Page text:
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AACAP: Not Treating Depression During Pregnancy Affects Baby


SAN DIEGO -- Although antidepressants may have an effect on fetuses in utero, so may the lack of the drug during pregnancy.

SAN DIEGO, Calif., Oct. 26 -- Although antidepressants may have an effect on fetuses in utero, so may the lack of the drug during pregnancy.

Babies born to women with untreated major depressive disorder had significant changes in neurobehavioral function, were born at an earlier gestational age, and had elevated stress hormones, according to a small study reported at the American Academy of Child and Adolescent Psychiatry meeting here.

"The question is, does bathing an infant in an intrauterine environment where the mother's stress hormones are high affect the baby?" said Sheila M. Marcus, M.D., of the University of Michigan in Ann Arbor.

While some evidence has suggested that the medications used to treat depression, such as selective serotonin reuptake inhibitors (SSRIs), may have a negative prenatal impact, the issue is still unclear and little study has been done on the effect of untreated depression during pregnancy, Dr. Marcus and and colleagues said.

The investigators reported the preliminary findings from 53 infant-mother pairs of 135 pregnant women enrolled in the study. Maternal plasma cortisol and other stress hormones were measured throughout pregnancy. Infant cord blood was examined for adrenocorticotrophic hormone and cortisol while salivary cortisol was measured for the first seven months after birth.

The study by Dr. Marcus and colleagues found that infants born to women with depression were born significantly earlier. Mean gestational ages were:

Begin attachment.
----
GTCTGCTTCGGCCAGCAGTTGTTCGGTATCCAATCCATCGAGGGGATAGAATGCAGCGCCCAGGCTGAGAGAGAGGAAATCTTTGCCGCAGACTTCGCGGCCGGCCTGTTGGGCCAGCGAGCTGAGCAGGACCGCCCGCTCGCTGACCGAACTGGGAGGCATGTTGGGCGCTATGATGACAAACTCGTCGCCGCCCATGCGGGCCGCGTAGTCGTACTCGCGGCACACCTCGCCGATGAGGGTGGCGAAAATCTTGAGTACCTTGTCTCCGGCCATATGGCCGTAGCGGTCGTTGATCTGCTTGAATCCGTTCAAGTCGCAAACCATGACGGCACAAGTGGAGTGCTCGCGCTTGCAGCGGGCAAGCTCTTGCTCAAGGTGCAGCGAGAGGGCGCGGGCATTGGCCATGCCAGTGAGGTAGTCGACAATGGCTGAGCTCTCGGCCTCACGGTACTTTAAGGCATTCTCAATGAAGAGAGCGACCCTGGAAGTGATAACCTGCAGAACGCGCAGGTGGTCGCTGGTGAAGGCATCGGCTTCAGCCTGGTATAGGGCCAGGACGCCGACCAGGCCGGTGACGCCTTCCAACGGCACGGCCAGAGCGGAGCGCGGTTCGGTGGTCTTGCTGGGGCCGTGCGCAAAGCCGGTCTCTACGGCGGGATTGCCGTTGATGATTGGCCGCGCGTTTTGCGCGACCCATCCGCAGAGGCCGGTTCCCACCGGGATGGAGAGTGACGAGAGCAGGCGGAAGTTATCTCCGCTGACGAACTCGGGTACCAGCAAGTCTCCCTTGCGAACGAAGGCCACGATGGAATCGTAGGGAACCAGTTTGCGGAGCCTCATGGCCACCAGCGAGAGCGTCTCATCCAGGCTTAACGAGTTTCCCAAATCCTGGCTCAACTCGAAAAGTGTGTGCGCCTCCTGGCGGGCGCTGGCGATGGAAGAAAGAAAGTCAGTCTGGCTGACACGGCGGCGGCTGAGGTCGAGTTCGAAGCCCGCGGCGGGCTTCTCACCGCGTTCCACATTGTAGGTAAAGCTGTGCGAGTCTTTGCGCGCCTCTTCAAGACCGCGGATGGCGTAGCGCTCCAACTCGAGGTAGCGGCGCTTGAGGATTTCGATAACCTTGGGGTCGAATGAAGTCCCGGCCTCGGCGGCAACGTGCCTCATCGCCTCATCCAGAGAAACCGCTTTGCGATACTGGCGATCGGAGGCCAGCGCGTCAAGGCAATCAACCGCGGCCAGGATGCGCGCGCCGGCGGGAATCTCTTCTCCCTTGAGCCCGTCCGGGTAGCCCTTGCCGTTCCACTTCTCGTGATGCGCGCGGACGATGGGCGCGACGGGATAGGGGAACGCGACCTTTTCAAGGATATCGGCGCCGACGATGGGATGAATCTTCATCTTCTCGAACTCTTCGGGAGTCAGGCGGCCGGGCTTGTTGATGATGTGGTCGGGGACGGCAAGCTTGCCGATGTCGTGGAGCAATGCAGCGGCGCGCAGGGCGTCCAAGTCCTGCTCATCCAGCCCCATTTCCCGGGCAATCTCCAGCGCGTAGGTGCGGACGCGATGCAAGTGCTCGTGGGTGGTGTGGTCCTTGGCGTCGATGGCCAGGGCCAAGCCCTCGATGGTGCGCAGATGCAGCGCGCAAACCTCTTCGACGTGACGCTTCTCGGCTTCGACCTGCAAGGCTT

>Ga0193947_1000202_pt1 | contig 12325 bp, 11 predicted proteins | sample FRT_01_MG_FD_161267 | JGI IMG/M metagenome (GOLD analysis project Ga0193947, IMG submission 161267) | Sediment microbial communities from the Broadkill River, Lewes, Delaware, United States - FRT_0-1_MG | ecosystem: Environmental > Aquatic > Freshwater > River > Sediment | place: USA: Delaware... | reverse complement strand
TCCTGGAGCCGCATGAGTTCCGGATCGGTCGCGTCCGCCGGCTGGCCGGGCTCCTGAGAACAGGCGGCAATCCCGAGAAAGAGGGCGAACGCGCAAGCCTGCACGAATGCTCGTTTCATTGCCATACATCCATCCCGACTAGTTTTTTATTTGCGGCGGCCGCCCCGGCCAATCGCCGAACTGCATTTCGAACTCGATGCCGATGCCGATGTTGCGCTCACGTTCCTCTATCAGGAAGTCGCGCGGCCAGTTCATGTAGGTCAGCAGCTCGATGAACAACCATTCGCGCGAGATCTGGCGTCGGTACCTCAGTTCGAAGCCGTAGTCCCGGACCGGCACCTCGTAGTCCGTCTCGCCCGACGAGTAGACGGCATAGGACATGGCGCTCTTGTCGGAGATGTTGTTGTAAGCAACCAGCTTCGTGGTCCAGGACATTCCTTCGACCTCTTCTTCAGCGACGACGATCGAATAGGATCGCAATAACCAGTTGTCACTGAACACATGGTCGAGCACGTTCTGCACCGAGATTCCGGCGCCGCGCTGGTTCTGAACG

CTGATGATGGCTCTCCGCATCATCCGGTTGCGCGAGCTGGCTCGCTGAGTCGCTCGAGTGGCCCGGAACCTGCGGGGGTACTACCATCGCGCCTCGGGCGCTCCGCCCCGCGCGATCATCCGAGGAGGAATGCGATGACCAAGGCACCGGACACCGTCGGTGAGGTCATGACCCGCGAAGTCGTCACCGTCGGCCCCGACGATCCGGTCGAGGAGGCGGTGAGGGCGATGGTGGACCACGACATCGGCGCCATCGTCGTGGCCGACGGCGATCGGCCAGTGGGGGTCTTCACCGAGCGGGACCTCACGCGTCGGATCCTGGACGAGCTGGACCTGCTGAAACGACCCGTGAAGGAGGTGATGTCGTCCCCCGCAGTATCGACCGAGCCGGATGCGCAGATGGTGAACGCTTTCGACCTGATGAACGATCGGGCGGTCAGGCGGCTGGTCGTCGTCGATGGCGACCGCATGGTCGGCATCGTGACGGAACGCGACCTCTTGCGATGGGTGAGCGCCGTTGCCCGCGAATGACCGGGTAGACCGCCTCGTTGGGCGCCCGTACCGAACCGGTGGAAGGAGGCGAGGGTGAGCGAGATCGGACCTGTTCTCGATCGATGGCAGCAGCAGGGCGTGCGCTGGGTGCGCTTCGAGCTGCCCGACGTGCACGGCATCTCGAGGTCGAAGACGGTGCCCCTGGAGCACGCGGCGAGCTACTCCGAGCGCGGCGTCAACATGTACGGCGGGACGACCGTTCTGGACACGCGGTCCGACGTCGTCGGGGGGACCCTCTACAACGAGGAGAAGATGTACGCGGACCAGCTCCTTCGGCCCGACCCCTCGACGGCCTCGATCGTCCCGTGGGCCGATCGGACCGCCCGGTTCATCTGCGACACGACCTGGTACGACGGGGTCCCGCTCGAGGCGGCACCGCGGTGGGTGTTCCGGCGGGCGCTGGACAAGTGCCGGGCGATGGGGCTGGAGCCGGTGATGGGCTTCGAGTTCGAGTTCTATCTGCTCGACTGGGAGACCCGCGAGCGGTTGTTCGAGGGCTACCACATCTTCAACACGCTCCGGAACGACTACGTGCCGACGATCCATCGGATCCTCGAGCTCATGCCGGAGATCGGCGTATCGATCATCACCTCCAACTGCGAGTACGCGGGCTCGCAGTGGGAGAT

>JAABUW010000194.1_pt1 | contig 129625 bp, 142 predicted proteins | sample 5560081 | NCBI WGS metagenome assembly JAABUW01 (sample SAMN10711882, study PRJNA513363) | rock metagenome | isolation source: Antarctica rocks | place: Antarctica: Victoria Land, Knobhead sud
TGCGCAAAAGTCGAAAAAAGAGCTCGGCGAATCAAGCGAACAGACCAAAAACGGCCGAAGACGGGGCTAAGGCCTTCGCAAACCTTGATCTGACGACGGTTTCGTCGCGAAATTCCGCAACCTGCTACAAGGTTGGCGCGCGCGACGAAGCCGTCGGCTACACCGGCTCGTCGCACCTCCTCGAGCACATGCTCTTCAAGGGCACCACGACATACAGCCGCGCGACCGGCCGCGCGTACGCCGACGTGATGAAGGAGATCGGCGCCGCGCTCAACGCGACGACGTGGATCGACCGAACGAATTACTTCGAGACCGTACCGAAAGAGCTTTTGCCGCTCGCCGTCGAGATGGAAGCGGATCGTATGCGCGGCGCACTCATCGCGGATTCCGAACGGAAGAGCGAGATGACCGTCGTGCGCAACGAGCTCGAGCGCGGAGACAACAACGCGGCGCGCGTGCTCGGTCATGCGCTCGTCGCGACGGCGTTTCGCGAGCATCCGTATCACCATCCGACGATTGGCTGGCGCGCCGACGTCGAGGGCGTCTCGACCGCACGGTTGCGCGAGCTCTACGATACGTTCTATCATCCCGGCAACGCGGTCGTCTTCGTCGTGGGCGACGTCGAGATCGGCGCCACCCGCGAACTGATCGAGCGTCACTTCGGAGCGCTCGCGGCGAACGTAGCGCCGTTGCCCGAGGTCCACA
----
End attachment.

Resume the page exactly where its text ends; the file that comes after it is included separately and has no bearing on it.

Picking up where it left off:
• 35.6 weeks for infants born to women with major depressive disorder.
  • 38.6 weeks for those of women with high risk of depression (past history of depression or Edinburgh Postnatal Depression Scale likelihood ratio greater than 10).
  • 39.4 weeks for those born to women at low risk of depression (no past history of depression and Edinburgh Postnatal Depression Scale likelihood ratio less than 10).

Motor maturity tended to be lower and cortisol levels higher in the infants with depressed mothers, but the differences were not significant.

Regarding the limbic-hypothalamic-pituitary-adrenal axis (LHPA), women who developed major depressive disorder had significantly higher cortisol and adrenocorticotropic hormone levels compared to low risk women (P=0.05). Cord blood of babies born to depressed mothers tended to have more cortisol, but the trend did not reach significance in the relatively small group analyzed.

No significant differences were seen when the babies were scored at age two weeks on a neurobehavioral scale that describes developmental and behavioral maturation, central nervous system integrity and stress responses.

The findings for infants of high risk women were:

  • Poorer quality of movement (-0.36 versus -0.26 low risk, P=0.07),
  • More hypotonia (0.49 versus -0.22 low risk, P>0.01), and
  • Higher stress scores (0.56 versus 0.13 low risk, P>0.003).

"These findings may indicate altered neurological development," Dr. Marcus and colleagues said.

The researchers cautioned that the findings are preliminary but said the study "may improve our understanding of the early genesis of mood disorders."

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